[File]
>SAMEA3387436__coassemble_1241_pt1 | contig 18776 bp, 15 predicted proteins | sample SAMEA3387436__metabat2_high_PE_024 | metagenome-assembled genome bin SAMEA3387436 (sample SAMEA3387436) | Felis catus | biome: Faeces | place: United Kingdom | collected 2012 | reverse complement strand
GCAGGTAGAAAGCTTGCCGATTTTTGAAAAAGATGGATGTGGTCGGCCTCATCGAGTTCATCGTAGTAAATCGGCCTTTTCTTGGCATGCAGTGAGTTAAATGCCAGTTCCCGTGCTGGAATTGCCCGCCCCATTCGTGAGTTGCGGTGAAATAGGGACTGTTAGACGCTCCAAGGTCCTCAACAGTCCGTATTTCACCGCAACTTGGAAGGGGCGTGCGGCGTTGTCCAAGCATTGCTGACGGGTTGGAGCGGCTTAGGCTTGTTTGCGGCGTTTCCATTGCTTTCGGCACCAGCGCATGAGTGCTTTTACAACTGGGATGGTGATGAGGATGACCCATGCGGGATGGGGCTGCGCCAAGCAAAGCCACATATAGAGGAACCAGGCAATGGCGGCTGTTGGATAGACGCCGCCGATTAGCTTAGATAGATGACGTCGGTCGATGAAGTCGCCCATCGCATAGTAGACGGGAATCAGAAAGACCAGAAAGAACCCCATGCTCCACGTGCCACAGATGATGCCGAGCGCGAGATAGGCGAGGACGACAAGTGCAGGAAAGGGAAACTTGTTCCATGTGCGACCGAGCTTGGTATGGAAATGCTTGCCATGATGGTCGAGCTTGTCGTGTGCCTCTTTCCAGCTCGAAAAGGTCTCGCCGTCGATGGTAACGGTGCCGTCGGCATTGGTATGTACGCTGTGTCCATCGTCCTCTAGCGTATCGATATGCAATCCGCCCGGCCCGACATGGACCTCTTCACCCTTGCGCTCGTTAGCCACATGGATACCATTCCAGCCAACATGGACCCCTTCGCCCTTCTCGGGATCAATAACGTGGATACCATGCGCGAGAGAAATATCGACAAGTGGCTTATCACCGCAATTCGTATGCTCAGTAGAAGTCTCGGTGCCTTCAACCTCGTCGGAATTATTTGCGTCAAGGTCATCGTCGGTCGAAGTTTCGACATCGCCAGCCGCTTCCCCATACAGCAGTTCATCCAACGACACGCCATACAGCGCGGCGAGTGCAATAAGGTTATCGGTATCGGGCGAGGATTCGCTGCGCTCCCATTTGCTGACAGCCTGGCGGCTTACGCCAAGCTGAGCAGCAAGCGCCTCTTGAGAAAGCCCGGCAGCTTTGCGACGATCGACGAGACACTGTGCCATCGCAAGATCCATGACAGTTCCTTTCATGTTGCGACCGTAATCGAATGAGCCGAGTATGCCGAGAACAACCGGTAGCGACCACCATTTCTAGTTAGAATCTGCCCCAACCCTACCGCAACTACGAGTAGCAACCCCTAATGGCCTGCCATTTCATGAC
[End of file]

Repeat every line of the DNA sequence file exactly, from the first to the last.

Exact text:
>SAMEA3387436__coassemble_1241_pt1 | contig 18776 bp, 15 predicted proteins | sample SAMEA3387436__metabat2_high_PE_024 | metagenome-assembled genome bin SAMEA3387436 (sample SAMEA3387436) | Felis catus | biome: Faeces | place: United Kingdom | collected 2012 | reverse complement strand
GCAGGTAGAAAGCTTGCCGATTTTTGAAAAAGATGGATGTGGTCGGCCTCATCGAGTTCATCGTAGTAAATCGGCCTTTTCTTGGCATGCAGTGAGTTAAATGCCAGTTCCCGTGCTGGAATTGCCCGCCCCATTCGTGAGTTGCGGTGAAATAGGGACTGTTAGACGCTCCAAGGTCCTCAACAGTCCGTATTTCACCGCAACTTGGAAGGGGCGTGCGGCGTTGTCCAAGCATTGCTGACGGGTTGGAGCGGCTTAGGCTTGTTTGCGGCGTTTCCATTGCTTTCGGCACCAGCGCATGAGTGCTTTTACAACTGGGATGGTGATGAGGATGACCCATGCGGGATGGGGCTGCGCCAAGCAAAGCCACATATAGAGGAACCAGGCAATGGCGGCTGTTGGATAGACGCCGCCGATTAGCTTAGATAGATGACGTCGGTCGATGAAGTCGCCCATCGCATAGTAGACGGGAATCAGAAAGACCAGAAAGAACCCCATGCTCCACGTGCCACAGATGATGCCGAGCGCGAGATAGGCGAGGACGACAAGTGCAGGAAAGGGAAACTTGTTCCATGTGCGACCGAGCTTGGTATGGAAATGCTTGCCATGATGGTCGAGCTTGTCGTGTGCCTCTTTCCAGCTCGAAAAGGTCTCGCCGTCGATGGTAACGGTGCCGTCGGCATTGGTATGTACGCTGTGTCCATCGTCCTCTAGCGTATCGATATGCAATCCGCCCGGCCCGACATGGACCTCTTCACCCTTGCGCTCGTTAGCCACATGGATACCATTCCAGCCAACATGGACCCCTTCGCCCTTCTCGGGATCAATAACGTGGATACCATGCGCGAGAGAAATATCGACAAGTGGCTTATCACCGCAATTCGTATGCTCAGTAGAAGTCTCGGTGCCTTCAACCTCGTCGGAATTATTTGCGTCAAGGTCATCGTCGGTCGAAGTTTCGACATCGCCAGCCGCTTCCCCATACAGCAGTTCATCCAACGACACGCCATACAGCGCGGCGAGTGCAATAAGGTTATCGGTATCGGGCGAGGATTCGCTGCGCTCCCATTTGCTGACAGCCTGGCGGCTTACGCCAAGCTGAGCAGCAAGCGCCTCTTGAGAAAGCCCGGCAGCTTTGCGACGATCGACGAGACACTGTGCCATCGCAAGATCCATGACAGTTCCTTTCATGTTGCGACCGTAATCGAATGAGCCGAGTATGCCGAGAACAACCGGTAGCGACCACCATTTCTAGTTAGAATCTGCCCCAACCCTACCGCAACTACGAGTAGCAACCCCTAATGGCCTGCCATTTCATGAC